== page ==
The injected oxygen-containing gas, normally air, dissolves in the liquid-borne waste as the liquor descends the downcomer to regions of greater depth and greater hydrostatic pressure. As the circulating waste ascends from depth in the riser to regions of lower hydrostatic pressure, the dissolved gases come out of solution and form bubbles. When this liquid/bubble mixture from the riser enters the basin, the gas bubbles migrate upward through the liquor and disengage. A reaction between waste liquor, oxygen, nutrients and biomass takes place during circulation through the system and the products of the reaction are carbon dioxide, additional biomass and cellular material in the form of a sludge. In addition, air (oxygen) and residual nitrogen gas are also contained in the liquor.
The term waste liquor or waste liquid as herein employed is understood to include water or other fluid carrying any type of biologically degradable domestic and industrial waste materials, for example, normal domestic waste and the effluents produced by farms, food factories, breweries and other industries.
During the normal operation of a long vertical shaft bioreactor as described by Bailey et al. in Canadian Pat. No. 1,033,081, the quantity or level of oxygen dissolved in the circulating waste mixed liquor changes from a very low value at the level of the basin at atmospheric pressure to a maximum in the riser chamber at a position at from about 200 feet to 400 feet below the basin in a 500 foot shaft. The riser chamber contains the highest level of dissolved oxygen, most of which oxygen comes out of solution and is liberated as the waste reaches ambient pressure in the surface basin. During circulation through the system, the waste liquor is thus not under complete oxidizing conditions during its entire circulation cycle. In the downcomer chamber in the zone between the basin and the point of injection of the oxygen-containing gas, very little dissolved oxygen is contained in the waste liquor and consequently very little oxidation of the waste takes place in this zone.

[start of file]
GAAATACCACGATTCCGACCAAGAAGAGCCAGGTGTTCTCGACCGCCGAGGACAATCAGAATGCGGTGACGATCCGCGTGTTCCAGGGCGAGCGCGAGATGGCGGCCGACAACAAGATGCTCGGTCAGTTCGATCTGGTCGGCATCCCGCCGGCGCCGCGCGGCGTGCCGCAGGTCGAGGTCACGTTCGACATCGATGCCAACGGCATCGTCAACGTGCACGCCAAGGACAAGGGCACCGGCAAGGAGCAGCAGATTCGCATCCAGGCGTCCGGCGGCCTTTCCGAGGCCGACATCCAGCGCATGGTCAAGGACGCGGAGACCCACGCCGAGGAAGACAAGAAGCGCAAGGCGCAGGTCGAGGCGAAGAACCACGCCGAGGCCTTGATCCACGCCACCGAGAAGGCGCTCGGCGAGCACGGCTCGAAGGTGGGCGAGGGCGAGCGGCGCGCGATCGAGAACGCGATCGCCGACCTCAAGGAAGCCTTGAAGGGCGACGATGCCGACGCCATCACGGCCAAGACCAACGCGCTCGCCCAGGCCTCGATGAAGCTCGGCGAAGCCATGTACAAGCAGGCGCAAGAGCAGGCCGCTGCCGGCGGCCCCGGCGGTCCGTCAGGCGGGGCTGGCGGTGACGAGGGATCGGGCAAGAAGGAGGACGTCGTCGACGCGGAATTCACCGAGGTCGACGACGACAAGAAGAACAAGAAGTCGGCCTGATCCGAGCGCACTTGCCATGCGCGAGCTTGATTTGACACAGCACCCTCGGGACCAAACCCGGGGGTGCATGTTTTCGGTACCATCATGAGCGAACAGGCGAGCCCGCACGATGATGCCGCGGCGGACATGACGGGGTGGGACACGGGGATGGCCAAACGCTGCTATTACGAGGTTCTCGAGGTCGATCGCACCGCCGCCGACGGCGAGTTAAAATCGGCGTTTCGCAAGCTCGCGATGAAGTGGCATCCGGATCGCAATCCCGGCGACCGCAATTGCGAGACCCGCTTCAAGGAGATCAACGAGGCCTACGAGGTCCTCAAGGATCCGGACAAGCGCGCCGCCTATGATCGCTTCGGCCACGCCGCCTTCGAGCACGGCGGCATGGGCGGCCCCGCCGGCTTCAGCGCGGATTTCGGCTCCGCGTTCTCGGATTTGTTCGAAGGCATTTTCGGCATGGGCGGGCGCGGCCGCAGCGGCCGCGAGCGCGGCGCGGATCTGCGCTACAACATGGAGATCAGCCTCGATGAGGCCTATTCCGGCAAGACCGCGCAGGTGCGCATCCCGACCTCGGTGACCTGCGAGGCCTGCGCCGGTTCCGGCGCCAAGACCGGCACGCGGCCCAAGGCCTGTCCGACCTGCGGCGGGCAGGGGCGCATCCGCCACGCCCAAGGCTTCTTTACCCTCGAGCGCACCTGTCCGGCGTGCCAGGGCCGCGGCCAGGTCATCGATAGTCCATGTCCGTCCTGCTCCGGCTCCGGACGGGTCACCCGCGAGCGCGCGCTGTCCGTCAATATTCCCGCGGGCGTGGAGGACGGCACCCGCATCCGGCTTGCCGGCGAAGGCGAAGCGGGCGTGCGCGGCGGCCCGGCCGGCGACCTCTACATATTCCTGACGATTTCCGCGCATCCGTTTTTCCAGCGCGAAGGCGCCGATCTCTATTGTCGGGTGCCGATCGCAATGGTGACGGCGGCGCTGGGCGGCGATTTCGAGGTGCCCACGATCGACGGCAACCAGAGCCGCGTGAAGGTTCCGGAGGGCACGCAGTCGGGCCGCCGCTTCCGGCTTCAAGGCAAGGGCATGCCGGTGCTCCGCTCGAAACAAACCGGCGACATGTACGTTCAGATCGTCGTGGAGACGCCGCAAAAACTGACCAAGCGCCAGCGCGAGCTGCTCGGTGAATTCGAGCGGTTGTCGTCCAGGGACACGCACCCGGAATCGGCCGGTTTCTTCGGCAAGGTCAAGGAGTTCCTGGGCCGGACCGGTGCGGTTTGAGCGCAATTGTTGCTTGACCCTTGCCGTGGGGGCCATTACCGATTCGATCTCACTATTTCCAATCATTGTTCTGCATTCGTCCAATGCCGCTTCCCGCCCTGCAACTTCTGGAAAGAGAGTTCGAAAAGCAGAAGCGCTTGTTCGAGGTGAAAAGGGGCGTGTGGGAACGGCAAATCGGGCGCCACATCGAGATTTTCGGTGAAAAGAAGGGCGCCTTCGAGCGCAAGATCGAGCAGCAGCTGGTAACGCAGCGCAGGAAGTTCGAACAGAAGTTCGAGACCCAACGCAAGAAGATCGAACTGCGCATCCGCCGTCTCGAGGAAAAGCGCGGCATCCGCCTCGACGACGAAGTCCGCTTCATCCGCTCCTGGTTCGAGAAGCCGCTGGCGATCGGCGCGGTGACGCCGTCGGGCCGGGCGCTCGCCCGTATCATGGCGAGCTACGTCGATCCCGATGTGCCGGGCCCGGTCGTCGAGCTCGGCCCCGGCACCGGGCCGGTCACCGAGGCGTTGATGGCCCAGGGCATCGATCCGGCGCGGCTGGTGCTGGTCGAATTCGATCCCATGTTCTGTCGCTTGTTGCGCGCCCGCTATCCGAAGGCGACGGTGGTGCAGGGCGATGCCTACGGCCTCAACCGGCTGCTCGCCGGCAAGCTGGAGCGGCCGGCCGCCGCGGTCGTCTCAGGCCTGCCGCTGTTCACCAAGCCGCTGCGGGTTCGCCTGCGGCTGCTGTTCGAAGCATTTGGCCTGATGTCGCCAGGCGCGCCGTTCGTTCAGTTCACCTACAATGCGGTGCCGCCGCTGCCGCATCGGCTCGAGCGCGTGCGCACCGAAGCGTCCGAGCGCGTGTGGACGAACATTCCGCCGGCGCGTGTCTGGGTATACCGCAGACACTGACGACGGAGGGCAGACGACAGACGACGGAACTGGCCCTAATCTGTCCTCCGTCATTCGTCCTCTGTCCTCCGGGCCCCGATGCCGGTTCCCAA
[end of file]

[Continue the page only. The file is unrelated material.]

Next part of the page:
It has now been found that the operation of a long vertical shaft bioreactor can be improved and the oxidation zone substantially enlarged by converting the surface basin into an enclosed head tank and by creating a controlled back pressure in the enclosed head tank. The control of pressure in the enclosed head tank is accomplished by a combination of (a) maintaining a constant level of waste liquor in the head tank by means of control of the influent and effluent flows through the bioreactor and (b) providing a pressure controlled vent in the head tank for the release of gas which collects above the liquid surface in the head tank. By operating the bioreactor surface basin under controlled pressure conditions, adequate oxygen levels can be maintained in the upper section of the reactor shaft so that the waste is subjected to oxidation conditions continuously during its circulation. While some cases will be liberated from supersaturated waste solutions, even under low pressure conditions, this liberation is not sufficient to inhibit the continuous oxidation and biodegradation of the waste.